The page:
Next, a strange tale from Canada of imperial madness down the ages, presented in the era of President Trump, with more than an implication that President Trump is unfit for office. Why now, cui bono, comes to mind? Are the “deep state” now preparing a coup? Planting the seeds of sedition abroad first, provides cover, plausible deniability, and much greater safety for the conspirators. Even better yet, with Canada right next door to the USA, the sedition is sure to get US coverage.

Below, the Trumpian sedition stoops to new lows. Still if I were President Trump, I’d be hiring a food taster along with that set of outside counsel. A must read article for all, but especially President Trump.

“Off with their heads!”

Hillary Clinton with apologies to Alice in Wonderland.

The madness of King Donald Trump, the 45th president of the United States

His aggrandizing and self-defeating leadership, conducted via a modern royal court, suggests Trump may be unfit for office. The history of removing incompetent regal rulers shows that it is those closest to him who bear the closest watching.
By Richard EvansForeign Policy Sun., June 18, 2017

Donald Trump, the 45th president of the United States, has not been in office for very long, but already the contours and characteristics of his rule have become clear. Rather than govern conventionally, through officers of state appointed for their competence and experience and with the agreement, however reluctant, of Congress, he has chosen to gather around him an informal coterie of friends, advisers and relatives — many of them, like himself, without any experience of government at all — while railing against the restrictions imposed on him by constitutional arrangements such as the independence of the press and the judiciary.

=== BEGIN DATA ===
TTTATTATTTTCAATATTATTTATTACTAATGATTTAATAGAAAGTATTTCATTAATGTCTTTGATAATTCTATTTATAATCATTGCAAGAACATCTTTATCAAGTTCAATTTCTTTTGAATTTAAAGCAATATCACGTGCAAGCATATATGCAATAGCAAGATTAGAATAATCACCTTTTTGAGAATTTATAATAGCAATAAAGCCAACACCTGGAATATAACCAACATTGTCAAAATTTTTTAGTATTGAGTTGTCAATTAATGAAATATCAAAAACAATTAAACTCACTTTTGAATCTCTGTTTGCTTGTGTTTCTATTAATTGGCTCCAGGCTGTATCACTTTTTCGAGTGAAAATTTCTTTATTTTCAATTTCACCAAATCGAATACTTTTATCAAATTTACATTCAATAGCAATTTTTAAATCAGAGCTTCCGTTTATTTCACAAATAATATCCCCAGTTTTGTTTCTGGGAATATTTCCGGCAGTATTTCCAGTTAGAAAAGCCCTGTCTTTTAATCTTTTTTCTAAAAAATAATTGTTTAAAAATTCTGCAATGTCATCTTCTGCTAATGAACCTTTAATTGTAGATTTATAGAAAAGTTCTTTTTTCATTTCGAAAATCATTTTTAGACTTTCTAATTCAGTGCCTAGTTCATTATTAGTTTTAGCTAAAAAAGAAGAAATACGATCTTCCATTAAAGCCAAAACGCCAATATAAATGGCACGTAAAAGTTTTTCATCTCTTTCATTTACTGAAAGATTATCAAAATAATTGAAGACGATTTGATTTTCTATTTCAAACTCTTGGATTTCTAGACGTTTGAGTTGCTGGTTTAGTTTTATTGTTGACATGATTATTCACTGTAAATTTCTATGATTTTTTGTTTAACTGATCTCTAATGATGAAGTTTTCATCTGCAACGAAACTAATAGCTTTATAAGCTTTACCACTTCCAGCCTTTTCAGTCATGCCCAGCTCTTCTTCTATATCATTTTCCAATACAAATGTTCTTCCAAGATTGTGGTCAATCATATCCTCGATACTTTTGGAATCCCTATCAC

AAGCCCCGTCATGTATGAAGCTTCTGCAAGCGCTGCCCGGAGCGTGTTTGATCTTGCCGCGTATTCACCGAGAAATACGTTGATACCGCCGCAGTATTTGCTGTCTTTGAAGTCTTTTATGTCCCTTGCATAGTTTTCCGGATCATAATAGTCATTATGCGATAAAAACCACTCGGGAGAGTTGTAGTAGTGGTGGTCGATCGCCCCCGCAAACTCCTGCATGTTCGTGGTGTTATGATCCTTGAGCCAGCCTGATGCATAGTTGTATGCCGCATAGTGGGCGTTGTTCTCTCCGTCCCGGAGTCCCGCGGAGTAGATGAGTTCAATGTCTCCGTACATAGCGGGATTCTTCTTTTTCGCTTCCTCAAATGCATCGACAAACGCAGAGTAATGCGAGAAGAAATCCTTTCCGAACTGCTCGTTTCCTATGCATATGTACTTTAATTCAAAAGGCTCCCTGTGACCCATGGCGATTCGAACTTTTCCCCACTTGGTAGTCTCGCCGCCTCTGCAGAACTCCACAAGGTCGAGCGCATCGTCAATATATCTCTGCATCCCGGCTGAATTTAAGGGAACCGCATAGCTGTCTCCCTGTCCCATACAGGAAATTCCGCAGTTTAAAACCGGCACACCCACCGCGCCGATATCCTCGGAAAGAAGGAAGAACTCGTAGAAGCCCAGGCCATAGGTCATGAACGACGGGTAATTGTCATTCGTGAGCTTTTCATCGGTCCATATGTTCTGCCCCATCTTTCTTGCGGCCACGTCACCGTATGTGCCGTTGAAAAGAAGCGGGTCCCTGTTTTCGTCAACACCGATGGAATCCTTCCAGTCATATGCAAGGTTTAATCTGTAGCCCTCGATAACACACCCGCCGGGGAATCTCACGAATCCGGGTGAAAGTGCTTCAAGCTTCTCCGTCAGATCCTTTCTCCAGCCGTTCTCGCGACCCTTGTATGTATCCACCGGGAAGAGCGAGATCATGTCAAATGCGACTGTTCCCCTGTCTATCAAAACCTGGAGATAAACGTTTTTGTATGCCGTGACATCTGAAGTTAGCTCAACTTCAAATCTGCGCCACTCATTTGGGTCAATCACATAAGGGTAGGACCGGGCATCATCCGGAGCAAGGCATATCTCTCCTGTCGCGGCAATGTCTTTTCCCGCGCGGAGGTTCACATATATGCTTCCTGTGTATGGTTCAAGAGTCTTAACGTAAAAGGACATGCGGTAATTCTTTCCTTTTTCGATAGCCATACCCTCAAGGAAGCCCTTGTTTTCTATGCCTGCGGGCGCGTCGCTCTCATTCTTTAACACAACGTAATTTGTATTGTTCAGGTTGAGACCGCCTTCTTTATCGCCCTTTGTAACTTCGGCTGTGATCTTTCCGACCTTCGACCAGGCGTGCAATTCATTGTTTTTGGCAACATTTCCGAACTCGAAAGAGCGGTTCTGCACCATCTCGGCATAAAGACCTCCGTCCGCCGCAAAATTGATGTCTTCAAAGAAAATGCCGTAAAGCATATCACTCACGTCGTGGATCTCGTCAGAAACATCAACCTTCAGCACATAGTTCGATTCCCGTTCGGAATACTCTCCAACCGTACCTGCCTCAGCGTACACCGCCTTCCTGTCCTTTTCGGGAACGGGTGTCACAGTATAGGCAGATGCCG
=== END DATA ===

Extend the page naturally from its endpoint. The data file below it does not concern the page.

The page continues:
Trump’s entourage resembles nothing more closely than the court of a hereditary monarch, with informal structures of rule elbowing aside more formal ones. Trump did, after all, win widespread support in the electorate by promising precisely this: shaking up, bypassing or overthrowing the Washington establishment and trying something new.